Aiteo declared that the officials and agents of the defendants were aware of the wrongful appropriation of the plaintiff’s crude oil but did nothing to prevent or stop it until directives were issued by DPR.

The local oil company argued that the only means by which the defendants could conveniently appropriate the plaintiff’s crude oil illegally was to understate the crude oil volume belonging to it.

“The monetary benefits obtained by the defendants were also retained by the said defendants. The defendants continued to use the understated oil volumes and proceeds for their personal use. The defendants were unjustly enriched by the use of the unapproved meter and continue to unjustly enrich themselves.

Their actions were without any concern, consideration, and or regard for the detrimental effect same had and would have had on the plaintiff,” Aiteo said.

According to the indigenous oil company, SPDC and its co-travellers made use of the Coriolis meter in bad faith and was meant to deceive Aiteo regarding the amount of crude oil volumes due to it.

The company maintained that the Coriolis meter has poor zero stability which affects flow meter accuracy, cannot be used for fluids with lower density and sensitive to external vibration interference, among others, adding that it was also a matter of national security.

It claimed that the action by SPDC deprived Aiteo of refundable crude and has affected its business negatively, insisting that contrary to the figures by DPR, Aiteo experts have concluded that 16,050,000 barrels were stolen.

According to the company, it is entitled to the sum of $1,275,975,000, being the amount it would have sold the over 16 million barrels of crude oil at the rate of $79.50 per barrel being the prevailing price in July 2018.

Alternatively, it added that if DPR figures are used, then the 1,022,029 barrels would yield about $81.2 million, saying that because of the “fraudulent” action of the defendants, it became practically impossibile to meet its repayment obligations to its financiers, who provided it with the sum of $1,488,000,000 to acquire assets.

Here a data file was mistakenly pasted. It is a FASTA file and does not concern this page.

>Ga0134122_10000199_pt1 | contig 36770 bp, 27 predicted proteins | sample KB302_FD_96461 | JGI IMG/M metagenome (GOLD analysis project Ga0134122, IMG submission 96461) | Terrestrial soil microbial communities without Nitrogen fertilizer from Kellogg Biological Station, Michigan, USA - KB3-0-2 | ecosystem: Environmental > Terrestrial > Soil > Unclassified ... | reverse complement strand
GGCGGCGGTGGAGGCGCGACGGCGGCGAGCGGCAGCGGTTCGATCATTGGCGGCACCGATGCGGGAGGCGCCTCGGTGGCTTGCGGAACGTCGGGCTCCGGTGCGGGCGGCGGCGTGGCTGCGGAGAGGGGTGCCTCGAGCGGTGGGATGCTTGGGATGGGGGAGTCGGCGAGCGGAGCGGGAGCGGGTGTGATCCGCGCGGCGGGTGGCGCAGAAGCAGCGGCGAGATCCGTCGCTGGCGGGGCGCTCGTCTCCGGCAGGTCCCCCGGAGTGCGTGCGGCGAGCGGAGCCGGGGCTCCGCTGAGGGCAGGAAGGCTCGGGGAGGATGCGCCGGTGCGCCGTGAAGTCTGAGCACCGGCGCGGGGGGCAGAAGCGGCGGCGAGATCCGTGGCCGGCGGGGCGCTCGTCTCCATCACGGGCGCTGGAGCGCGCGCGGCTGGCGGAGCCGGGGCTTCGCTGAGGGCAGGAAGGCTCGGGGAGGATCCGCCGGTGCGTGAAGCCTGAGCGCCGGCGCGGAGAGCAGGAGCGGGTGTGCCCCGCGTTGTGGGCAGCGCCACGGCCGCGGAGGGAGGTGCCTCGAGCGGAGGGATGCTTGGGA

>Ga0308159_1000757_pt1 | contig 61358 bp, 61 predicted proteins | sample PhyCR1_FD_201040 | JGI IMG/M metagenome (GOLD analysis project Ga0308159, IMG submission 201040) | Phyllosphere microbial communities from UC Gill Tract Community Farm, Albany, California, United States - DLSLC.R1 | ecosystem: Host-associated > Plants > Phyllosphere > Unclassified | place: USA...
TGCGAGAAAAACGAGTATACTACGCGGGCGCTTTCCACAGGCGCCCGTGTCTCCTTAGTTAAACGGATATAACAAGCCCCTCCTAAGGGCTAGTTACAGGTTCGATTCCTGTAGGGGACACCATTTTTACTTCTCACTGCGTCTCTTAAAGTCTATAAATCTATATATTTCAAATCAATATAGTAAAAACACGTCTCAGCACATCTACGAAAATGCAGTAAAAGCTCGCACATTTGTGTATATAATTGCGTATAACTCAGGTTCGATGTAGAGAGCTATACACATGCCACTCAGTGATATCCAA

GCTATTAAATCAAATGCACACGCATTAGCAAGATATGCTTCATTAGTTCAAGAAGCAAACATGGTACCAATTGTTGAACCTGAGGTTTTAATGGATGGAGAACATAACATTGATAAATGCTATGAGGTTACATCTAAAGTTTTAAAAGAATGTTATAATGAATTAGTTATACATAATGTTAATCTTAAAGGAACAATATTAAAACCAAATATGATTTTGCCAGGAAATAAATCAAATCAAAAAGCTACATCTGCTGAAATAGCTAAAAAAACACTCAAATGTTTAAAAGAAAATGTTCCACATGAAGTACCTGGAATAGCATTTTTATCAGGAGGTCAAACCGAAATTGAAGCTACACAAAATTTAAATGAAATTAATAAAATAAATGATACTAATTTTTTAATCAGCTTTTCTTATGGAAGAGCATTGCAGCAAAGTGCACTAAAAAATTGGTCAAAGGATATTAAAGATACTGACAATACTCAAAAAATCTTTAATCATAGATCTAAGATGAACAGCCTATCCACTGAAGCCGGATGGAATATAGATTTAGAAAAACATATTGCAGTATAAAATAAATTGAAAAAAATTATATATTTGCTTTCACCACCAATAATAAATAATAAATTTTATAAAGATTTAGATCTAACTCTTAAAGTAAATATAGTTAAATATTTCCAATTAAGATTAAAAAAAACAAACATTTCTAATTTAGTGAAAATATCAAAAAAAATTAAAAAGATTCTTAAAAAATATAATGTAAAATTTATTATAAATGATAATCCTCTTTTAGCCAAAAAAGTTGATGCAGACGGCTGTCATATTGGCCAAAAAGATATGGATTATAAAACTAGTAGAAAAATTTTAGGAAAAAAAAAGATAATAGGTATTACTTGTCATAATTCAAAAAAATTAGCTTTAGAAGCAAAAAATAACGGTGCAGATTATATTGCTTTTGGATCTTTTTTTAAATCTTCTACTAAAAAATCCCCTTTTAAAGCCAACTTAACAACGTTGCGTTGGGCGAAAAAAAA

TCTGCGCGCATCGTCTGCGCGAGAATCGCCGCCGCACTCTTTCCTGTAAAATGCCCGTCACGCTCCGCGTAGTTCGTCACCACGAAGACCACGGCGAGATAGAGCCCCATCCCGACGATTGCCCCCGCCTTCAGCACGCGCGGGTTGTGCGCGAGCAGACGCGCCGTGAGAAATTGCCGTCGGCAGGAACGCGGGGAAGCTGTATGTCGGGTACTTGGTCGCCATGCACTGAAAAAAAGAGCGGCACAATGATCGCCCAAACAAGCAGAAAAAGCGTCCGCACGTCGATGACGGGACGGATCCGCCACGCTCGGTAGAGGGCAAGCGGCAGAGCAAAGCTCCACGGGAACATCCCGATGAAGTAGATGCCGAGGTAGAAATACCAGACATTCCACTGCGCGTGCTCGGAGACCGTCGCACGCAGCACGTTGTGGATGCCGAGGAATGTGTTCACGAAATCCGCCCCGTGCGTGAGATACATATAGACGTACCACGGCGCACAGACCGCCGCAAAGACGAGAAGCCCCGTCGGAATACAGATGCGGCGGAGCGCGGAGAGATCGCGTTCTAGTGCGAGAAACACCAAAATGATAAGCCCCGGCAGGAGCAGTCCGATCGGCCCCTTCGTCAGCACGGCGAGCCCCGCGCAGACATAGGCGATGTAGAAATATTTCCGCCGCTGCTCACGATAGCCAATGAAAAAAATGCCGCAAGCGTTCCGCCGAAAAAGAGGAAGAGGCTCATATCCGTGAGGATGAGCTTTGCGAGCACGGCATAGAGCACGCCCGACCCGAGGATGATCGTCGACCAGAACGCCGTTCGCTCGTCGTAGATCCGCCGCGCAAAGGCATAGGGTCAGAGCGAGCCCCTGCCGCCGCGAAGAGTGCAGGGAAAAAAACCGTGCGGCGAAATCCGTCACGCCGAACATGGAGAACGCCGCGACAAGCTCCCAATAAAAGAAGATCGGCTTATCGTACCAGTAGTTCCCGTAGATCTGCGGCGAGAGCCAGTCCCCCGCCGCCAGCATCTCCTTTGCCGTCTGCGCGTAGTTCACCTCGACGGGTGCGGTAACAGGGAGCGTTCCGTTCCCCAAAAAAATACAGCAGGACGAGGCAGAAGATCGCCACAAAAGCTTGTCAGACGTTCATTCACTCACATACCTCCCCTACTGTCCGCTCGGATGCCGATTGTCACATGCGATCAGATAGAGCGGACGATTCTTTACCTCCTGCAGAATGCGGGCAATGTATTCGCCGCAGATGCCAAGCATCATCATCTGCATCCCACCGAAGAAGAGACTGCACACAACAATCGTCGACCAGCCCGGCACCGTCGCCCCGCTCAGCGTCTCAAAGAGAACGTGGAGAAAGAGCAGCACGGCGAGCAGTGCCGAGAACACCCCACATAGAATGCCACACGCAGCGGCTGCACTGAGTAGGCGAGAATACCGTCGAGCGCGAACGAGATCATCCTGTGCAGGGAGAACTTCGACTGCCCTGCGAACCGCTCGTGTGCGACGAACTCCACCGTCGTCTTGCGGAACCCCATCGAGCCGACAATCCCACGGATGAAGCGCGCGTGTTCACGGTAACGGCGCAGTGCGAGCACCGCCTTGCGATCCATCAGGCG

“The plaintiff further states that the fraudulent and or wrongful act by the defendants impacted negatively on both the production level and the revenue available to it for debt servicing and operation.

“Furthermore, the constant theft and larceny of the plaintiff’s crude by the 1st defendant and the intentional act to understate and deprive the plaintiff of its crude as observed by DPR negatively impacted on the plaintiff’s ability to properly service the loans and interests thereon,” Aiteo averred.
Some of the lawyers whose legal expertise has been enlisted by Aiteo include: Kemi Pinheiro, Mike Ozekhome, Yakubu Maikyau, Muiz Banire, Oladapo Olanipekun, Emeka Ozoani, all Senior Advocates of Nigeria (SAN).

Before Aiteo approached the court, DPR had ordered SPDC, a subsidiary of Royal Dutch Shell, to refund 2,081,678 barrels of crude oil understated between 2016 and 2018.

The DPR also sanctioned the International Oil Company (IOC) for the infraction, to which SPDC has already admitted to in another official letter to the DPR.

As part of the punishment for flouting the rules between June and July of the years under review, Shell was directed to pay a sum of N250,000 while it also agreed to a 10-month compensation plan to reimburse its Joint Venture (JV) partners, who were short-changed in the course of the infractions.

The DPR accused the company of cheating some of its JV indigenous oil concerns, including Aiteo, Belemaoil, Eroton and Newcross, through an unapproved metering system, which it used to misappropriate crude oil.